Oh, the glory days of almost a month ago, when advocates promoted the promise of solar energy in the United States. As one industry publication reported:
Of all the reasons that solar energy is capturing record levels of investment and spurring frenetic activity, its tremendous potential, laid out by Dan Cunningham of BP Solar (Frederick, MD), is the primary driver for the market. Participating in the Chemical Development & Marketing Assn.’s (CDMA) “Opportunities for Chemicals and Materials: Capitalizing on Wind and Solar” conference held last December at the University of Pennsylvania’s chemistry department, Cunningham addressed a crowd that included the biggest names in plastics supply—BASF, Bayer MaterialScience, Dow, and DuPont to name a few—all of which appreciate the extraordinary opportunity the burgeoning solar energy sector holds for plastics.
As impressive as the current boom is, Mike Eckhart, president of ACORE (American Council of Renewable Energy), forecasted an even brighter future for solar at the same CDMA event, particularly for the United States, which has only recently thrown the full weight of government subsidies and tax benefits behind the technology. “My prediction is in two years, solar will really take off,” Eckhart said. Admitting that the U.S. is the “laggard” in solar, Eckhart said he believes the country will catch up to the current market leader, Germany, which had 2000 MW of new solar capacity installed in 2009.
Fast-forward to a report in today's Washington Post:
BP will close its solar-panel manufacturing plant in Frederick, the final step in moving its solar business out of the United States to facilities in China, India and other countries.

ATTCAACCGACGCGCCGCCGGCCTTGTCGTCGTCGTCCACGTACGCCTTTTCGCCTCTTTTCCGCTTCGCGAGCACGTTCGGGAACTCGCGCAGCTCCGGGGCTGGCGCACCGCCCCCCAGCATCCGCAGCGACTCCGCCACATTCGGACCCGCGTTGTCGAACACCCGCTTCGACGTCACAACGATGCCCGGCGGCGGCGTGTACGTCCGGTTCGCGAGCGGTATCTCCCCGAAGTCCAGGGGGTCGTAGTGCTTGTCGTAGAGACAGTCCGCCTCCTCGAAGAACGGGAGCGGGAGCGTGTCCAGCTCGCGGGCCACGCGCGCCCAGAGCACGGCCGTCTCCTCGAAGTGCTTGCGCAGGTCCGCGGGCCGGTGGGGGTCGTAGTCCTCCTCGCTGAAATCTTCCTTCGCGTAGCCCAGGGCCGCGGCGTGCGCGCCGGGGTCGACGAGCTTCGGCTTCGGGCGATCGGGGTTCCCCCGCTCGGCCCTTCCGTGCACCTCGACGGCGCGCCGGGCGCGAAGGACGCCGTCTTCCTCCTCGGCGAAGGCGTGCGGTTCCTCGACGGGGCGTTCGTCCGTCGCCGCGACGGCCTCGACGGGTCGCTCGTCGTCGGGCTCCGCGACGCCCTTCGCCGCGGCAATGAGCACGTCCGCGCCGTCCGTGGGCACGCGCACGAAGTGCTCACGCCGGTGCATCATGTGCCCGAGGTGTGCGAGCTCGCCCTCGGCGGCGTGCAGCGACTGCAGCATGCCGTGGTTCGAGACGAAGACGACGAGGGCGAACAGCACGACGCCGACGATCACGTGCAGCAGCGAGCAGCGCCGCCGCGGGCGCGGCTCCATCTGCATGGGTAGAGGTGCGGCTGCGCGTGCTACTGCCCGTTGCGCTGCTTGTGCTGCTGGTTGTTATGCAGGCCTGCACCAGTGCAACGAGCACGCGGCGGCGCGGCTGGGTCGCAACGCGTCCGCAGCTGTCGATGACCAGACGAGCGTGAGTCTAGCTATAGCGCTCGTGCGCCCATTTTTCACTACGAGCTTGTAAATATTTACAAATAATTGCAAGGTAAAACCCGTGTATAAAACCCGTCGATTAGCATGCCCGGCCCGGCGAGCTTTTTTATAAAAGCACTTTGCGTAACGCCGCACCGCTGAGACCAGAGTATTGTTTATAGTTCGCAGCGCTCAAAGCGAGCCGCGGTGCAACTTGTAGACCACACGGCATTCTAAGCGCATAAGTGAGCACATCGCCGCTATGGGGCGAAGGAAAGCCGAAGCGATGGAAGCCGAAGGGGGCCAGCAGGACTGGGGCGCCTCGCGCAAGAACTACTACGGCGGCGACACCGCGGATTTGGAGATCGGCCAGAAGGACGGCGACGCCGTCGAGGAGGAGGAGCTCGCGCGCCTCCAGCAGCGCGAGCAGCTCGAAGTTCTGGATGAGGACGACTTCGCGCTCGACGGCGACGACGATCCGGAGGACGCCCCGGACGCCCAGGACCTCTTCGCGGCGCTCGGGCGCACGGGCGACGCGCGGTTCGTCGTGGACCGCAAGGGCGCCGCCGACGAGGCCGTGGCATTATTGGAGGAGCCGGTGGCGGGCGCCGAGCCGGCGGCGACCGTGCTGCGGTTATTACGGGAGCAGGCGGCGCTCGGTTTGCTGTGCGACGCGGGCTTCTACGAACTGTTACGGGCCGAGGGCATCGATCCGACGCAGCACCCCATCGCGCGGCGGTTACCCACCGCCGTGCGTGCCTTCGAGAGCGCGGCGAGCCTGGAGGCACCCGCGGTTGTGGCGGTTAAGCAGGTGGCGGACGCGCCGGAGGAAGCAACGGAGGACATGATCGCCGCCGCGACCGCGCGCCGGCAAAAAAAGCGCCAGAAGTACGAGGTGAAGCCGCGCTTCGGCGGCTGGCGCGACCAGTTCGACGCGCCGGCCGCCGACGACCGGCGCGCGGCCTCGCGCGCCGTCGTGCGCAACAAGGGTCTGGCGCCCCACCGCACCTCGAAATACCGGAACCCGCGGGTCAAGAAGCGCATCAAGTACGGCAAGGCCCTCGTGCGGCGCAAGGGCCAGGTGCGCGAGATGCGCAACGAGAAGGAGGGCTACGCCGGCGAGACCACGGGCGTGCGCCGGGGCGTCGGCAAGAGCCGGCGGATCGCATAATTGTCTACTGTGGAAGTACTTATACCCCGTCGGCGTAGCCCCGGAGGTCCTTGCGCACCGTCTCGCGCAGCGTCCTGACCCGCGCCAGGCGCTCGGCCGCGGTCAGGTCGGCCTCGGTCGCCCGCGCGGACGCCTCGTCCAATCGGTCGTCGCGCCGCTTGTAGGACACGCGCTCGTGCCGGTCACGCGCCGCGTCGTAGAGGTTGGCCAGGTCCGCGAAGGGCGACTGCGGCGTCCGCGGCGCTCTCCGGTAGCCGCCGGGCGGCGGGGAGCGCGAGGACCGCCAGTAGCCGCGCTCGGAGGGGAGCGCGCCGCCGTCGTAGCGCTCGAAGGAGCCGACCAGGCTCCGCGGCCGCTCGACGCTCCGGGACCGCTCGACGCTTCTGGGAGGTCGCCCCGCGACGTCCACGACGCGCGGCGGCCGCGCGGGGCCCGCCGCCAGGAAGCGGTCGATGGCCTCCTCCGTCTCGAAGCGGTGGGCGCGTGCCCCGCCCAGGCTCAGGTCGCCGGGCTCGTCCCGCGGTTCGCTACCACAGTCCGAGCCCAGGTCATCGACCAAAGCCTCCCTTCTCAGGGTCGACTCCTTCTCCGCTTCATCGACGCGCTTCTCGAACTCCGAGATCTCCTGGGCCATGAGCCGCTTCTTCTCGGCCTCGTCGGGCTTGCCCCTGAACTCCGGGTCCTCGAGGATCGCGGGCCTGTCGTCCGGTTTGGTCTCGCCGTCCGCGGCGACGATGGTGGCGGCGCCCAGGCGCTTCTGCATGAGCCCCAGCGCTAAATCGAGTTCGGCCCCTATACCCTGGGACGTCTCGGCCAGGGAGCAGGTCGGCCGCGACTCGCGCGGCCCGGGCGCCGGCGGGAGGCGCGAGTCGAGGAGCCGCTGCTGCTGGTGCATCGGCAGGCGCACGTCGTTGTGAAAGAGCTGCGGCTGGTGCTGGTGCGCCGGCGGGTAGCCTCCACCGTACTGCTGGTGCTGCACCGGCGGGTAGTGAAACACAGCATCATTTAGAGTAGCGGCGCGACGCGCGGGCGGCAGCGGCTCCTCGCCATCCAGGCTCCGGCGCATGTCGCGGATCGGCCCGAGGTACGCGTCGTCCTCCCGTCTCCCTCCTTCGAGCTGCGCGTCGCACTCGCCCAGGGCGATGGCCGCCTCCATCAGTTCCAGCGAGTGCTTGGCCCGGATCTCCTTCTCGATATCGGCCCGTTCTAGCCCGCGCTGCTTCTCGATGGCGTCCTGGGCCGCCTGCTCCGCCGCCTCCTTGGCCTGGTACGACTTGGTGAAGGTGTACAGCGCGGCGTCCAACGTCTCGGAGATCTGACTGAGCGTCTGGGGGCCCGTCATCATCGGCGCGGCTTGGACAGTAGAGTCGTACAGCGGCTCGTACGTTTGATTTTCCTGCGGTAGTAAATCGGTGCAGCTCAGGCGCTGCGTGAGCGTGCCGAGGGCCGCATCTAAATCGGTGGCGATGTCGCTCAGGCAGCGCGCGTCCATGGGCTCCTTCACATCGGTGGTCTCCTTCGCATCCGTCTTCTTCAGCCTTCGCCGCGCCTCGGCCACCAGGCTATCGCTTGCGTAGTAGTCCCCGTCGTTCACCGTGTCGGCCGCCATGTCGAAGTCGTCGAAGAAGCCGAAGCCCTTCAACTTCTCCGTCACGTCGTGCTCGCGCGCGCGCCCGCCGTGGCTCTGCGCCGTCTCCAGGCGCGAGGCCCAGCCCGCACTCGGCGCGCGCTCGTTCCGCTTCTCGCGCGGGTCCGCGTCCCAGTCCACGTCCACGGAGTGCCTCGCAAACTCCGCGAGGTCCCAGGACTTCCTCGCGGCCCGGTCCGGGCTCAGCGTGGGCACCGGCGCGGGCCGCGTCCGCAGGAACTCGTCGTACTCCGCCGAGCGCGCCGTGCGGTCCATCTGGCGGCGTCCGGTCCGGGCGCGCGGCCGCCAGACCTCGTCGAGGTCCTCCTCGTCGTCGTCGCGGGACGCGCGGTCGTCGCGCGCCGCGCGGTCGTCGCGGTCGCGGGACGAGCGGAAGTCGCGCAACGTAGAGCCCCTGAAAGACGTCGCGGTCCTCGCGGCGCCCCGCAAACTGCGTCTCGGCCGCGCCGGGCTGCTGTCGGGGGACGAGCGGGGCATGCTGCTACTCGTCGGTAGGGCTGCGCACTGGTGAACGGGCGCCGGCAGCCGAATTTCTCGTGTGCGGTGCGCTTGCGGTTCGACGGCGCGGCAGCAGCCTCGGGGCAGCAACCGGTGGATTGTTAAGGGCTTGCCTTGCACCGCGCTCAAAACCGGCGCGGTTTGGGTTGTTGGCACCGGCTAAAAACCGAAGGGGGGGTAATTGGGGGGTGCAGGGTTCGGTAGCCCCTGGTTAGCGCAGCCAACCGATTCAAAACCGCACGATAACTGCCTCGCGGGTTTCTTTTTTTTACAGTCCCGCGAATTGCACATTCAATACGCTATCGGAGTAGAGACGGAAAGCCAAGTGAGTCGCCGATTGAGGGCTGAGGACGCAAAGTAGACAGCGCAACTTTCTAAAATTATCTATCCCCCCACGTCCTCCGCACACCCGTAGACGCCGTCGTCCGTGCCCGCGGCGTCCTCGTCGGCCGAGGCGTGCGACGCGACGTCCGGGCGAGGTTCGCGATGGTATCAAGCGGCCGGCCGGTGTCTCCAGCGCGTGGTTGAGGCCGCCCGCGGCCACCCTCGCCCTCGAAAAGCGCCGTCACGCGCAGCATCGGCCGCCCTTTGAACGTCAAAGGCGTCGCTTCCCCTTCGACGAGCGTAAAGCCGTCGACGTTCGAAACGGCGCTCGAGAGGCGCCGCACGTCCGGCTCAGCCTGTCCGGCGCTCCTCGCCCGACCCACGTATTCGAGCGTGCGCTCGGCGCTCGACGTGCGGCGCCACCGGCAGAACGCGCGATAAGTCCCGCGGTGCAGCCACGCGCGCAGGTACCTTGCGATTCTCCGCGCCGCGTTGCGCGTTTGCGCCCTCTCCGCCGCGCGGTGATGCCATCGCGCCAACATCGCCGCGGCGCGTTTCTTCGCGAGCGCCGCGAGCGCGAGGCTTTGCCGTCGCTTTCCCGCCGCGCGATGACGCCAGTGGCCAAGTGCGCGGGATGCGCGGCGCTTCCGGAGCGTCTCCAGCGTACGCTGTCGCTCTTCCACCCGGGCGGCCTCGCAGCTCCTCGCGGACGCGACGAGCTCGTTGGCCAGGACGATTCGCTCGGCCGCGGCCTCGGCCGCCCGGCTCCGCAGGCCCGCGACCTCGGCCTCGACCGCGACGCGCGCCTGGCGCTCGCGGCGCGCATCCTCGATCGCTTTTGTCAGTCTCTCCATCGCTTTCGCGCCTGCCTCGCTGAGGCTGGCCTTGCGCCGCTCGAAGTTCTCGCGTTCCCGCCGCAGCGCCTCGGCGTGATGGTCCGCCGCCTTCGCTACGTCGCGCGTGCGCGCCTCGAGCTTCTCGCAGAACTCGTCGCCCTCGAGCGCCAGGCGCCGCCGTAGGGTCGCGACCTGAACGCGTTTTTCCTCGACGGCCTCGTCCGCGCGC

Just 3 1/2 years ago, in an announcement widely hailed by Maryland officials and promoters of "green jobs," BP unveiled a $70 million plan to double output at the facility and erected a building to house the production lines.
But on Friday the company said it would lay off 320 workers and keep only a hundred people involved in research, sales and project development. BP said laid-off employees would receive full pay and benefits for three months, followed by severance packages and job-placement assistance. The company, unable to sell or lease the building, will tear it down.
"We remain absolutely committed to solar," BP chief executive Tony Hayward said in an interview Friday. But he said BP was "moving to where we can manufacture cheaply."
As usual, the charlatan promoters of unreliable, inefficient and costly energy projects once again show the success of their "green jobs" initiatives, driving employment to India and China.
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